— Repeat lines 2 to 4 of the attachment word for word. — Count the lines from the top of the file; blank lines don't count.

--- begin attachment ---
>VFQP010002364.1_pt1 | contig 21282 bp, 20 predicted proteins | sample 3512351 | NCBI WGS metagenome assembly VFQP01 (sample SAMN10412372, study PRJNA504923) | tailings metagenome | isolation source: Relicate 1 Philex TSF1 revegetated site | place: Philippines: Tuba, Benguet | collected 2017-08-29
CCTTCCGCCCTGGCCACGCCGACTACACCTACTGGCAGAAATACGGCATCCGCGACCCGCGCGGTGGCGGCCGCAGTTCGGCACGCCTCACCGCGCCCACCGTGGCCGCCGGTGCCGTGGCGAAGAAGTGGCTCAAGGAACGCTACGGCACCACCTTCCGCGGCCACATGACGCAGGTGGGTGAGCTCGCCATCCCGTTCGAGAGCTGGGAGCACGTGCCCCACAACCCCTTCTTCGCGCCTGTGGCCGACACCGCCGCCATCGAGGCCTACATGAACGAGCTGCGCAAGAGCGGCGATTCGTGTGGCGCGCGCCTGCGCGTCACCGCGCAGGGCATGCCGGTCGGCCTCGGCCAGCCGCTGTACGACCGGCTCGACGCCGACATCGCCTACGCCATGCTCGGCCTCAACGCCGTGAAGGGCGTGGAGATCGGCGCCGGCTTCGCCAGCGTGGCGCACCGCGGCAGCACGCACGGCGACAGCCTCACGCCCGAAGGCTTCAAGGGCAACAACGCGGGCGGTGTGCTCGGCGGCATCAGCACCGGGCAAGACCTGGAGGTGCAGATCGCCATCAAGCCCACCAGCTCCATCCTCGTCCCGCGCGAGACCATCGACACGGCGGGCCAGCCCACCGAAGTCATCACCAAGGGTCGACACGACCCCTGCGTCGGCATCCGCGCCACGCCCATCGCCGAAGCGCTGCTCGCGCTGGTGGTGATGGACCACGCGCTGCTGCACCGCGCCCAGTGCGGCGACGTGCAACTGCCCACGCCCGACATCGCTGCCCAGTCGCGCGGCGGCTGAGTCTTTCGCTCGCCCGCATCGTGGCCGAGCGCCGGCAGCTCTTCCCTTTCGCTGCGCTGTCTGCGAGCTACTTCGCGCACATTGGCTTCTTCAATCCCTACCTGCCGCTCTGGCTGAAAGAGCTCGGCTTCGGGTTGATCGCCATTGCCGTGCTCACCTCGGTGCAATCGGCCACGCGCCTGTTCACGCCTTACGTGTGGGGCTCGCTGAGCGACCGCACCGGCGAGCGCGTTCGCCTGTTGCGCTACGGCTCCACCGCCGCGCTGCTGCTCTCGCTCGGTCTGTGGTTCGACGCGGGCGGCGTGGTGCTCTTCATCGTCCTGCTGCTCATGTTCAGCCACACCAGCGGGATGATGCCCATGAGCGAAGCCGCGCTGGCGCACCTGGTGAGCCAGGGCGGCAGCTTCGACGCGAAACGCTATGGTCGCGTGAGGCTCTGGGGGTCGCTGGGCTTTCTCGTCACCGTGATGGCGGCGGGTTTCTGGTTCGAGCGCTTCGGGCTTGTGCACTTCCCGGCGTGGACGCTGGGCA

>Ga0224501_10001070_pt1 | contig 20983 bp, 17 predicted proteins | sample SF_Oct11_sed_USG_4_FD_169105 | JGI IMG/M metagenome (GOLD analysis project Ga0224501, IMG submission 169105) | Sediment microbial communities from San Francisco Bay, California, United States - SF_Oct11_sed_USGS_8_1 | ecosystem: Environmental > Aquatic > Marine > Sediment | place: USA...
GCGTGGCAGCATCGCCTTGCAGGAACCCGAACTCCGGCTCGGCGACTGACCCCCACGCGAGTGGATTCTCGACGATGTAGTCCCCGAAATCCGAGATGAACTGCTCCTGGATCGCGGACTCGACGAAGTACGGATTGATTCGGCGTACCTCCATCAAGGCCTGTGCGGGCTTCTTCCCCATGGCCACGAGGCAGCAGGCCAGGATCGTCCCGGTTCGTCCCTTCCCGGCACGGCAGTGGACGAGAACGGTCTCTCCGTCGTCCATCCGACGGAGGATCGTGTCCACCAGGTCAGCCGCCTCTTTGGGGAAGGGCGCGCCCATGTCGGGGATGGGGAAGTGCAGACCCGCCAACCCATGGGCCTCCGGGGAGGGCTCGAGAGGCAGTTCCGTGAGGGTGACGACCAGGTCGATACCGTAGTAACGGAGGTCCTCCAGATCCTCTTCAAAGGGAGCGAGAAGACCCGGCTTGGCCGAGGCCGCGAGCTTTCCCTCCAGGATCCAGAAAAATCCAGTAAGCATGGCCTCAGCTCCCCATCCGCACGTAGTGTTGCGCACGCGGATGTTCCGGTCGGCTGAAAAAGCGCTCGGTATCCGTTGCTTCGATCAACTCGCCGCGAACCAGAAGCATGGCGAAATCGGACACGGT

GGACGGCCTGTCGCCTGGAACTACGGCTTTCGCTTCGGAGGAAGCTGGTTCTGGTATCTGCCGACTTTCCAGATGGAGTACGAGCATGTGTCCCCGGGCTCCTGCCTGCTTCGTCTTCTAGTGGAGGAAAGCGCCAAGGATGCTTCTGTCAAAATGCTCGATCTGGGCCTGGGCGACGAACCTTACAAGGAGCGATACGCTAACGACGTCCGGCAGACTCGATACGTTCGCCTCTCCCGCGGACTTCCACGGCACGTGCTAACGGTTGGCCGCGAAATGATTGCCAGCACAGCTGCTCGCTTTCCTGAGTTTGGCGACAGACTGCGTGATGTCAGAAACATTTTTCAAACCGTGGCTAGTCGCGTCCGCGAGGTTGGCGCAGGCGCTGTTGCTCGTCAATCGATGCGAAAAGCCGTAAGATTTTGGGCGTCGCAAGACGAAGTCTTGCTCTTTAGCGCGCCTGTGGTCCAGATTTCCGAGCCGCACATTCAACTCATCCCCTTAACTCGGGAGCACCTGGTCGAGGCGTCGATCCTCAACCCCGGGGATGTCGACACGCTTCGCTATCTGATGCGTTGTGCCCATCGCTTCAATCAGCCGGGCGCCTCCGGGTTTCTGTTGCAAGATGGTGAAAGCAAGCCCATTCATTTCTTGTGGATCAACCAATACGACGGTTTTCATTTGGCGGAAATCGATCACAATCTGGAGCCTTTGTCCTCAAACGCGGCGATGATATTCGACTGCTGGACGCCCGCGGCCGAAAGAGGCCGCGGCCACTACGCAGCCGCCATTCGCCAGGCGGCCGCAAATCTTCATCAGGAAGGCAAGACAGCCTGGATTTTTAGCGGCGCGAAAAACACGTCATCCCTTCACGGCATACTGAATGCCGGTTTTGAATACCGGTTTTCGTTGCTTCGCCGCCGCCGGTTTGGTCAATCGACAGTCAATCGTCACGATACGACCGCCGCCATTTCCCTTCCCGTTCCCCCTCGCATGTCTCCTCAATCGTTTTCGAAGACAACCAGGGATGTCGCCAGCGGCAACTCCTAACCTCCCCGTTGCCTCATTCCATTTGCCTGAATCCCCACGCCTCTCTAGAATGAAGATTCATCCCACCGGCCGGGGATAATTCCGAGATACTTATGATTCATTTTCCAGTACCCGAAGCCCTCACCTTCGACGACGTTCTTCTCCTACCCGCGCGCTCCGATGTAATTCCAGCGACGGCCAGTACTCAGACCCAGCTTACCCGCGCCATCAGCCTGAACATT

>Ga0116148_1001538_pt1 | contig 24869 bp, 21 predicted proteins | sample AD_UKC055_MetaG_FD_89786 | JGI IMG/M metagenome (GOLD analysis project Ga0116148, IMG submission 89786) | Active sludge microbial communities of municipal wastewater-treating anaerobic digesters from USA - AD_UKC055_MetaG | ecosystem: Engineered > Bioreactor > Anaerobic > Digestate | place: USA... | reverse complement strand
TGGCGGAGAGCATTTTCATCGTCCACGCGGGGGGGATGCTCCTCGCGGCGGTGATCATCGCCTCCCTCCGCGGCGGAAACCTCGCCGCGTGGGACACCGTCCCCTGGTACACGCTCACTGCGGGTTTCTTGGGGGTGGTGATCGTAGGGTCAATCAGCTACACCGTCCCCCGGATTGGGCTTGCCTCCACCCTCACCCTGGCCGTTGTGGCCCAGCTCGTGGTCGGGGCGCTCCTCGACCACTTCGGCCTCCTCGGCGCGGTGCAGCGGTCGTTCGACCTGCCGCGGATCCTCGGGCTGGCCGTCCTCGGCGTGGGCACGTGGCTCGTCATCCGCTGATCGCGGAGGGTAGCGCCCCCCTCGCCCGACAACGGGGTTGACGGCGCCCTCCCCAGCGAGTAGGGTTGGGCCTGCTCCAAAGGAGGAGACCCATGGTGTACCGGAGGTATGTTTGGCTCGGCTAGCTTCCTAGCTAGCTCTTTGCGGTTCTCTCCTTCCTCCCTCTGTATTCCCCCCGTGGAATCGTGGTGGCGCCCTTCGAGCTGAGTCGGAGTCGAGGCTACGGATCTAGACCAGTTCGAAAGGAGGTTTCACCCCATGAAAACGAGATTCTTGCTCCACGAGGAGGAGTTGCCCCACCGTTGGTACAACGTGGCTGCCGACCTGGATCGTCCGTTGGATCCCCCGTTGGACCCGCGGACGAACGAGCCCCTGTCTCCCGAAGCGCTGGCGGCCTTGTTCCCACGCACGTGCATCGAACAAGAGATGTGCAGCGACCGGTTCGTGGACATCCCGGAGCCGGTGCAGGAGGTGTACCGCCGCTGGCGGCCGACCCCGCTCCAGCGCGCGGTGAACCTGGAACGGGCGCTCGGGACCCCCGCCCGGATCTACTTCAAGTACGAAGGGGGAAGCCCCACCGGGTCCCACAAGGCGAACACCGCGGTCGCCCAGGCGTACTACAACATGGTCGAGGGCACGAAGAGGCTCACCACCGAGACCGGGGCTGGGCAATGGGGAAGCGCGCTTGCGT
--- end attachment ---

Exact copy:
CCTTCCGCCCTGGCCACGCCGACTACACCTACTGGCAGAAATACGGCATCCGCGACCCGCGCGGTGGCGGCCGCAGTTCGGCACGCCTCACCGCGCCCACCGTGGCCGCCGGTGCCGTGGCGAAGAAGTGGCTCAAGGAACGCTACGGCACCACCTTCCGCGGCCACATGACGCAGGTGGGTGAGCTCGCCATCCCGTTCGAGAGCTGGGAGCACGTGCCCCACAACCCCTTCTTCGCGCCTGTGGCCGACACCGCCGCCATCGAGGCCTACATGAACGAGCTGCGCAAGAGCGGCGATTCGTGTGGCGCGCGCCTGCGCGTCACCGCGCAGGGCATGCCGGTCGGCCTCGGCCAGCCGCTGTACGACCGGCTCGACGCCGACATCGCCTACGCCATGCTCGGCCTCAACGCCGTGAAGGGCGTGGAGATCGGCGCCGGCTTCGCCAGCGTGGCGCACCGCGGCAGCACGCACGGCGACAGCCTCACGCCCGAAGGCTTCAAGGGCAACAACGCGGGCGGTGTGCTCGGCGGCATCAGCACCGGGCAAGACCTGGAGGTGCAGATCGCCATCAAGCCCACCAGCTCCATCCTCGTCCCGCGCGAGACCATCGACACGGCGGGCCAGCCCACCGAAGTCATCACCAAGGGTCGACACGACCCCTGCGTCGGCATCCGCGCCACGCCCATCGCCGAAGCGCTGCTCGCGCTGGTGGTGATGGACCACGCGCTGCTGCACCGCGCCCAGTGCGGCGACGTGCAACTGCCCACGCCCGACATCGCTGCCCAGTCGCGCGGCGGCTGAGTCTTTCGCTCGCCCGCATCGTGGCCGAGCGCCGGCAGCTCTTCCCTTTCGCTGCGCTGTCTGCGAGCTACTTCGCGCACATTGGCTTCTTCAATCCCTACCTGCCGCTCTGGCTGAAAGAGCTCGGCTTCGGGTTGATCGCCATTGCCGTGCTCACCTCGGTGCAATCGGCCACGCGCCTGTTCACGCCTTACGTGTGGGGCTCGCTGAGCGACCGCACCGGCGAGCGCGTTCGCCTGTTGCGCTACGGCTCCACCGCCGCGCTGCTGCTCTCGCTCGGTCTGTGGTTCGACGCGGGCGGCGTGGTGCTCTTCATCGTCCTGCTGCTCATGTTCAGCCACACCAGCGGGATGATGCCCATGAGCGAAGCCGCGCTGGCGCACCTGGTGAGCCAGGGCGGCAGCTTCGACGCGAAACGCTATGGTCGCGTGAGGCTCTGGGGGTCGCTGGGCTTTCTCGTCACCGTGATGGCGGCGGGTTTCTGGTTCGAGCGCTTCGGGCTTGTGCACTTCCCGGCGTGGACGCTGGGCA

>Ga0224501_10001070_pt1 | contig 20983 bp, 17 predicted proteins | sample SF_Oct11_sed_USG_4_FD_169105 | JGI IMG/M metagenome (GOLD analysis project Ga0224501, IMG submission 169105) | Sediment microbial communities from San Francisco Bay, California, United States - SF_Oct11_sed_USGS_8_1 | ecosystem: Environmental > Aquatic > Marine > Sediment | place: USA...
GCGTGGCAGCATCGCCTTGCAGGAACCCGAACTCCGGCTCGGCGACTGACCCCCACGCGAGTGGATTCTCGACGATGTAGTCCCCGAAATCCGAGATGAACTGCTCCTGGATCGCGGACTCGACGAAGTACGGATTGATTCGGCGTACCTCCATCAAGGCCTGTGCGGGCTTCTTCCCCATGGCCACGAGGCAGCAGGCCAGGATCGTCCCGGTTCGTCCCTTCCCGGCACGGCAGTGGACGAGAACGGTCTCTCCGTCGTCCATCCGACGGAGGATCGTGTCCACCAGGTCAGCCGCCTCTTTGGGGAAGGGCGCGCCCATGTCGGGGATGGGGAAGTGCAGACCCGCCAACCCATGGGCCTCCGGGGAGGGCTCGAGAGGCAGTTCCGTGAGGGTGACGACCAGGTCGATACCGTAGTAACGGAGGTCCTCCAGATCCTCTTCAAAGGGAGCGAGAAGACCCGGCTTGGCCGAGGCCGCGAGCTTTCCCTCCAGGATCCAGAAAAATCCAGTAAGCATGGCCTCAGCTCCCCATCCGCACGTAGTGTTGCGCACGCGGATGTTCCGGTCGGCTGAAAAAGCGCTCGGTATCCGTTGCTTCGATCAACTCGCCGCGAACCAGAAGCATGGCGAAATCGGACACGGT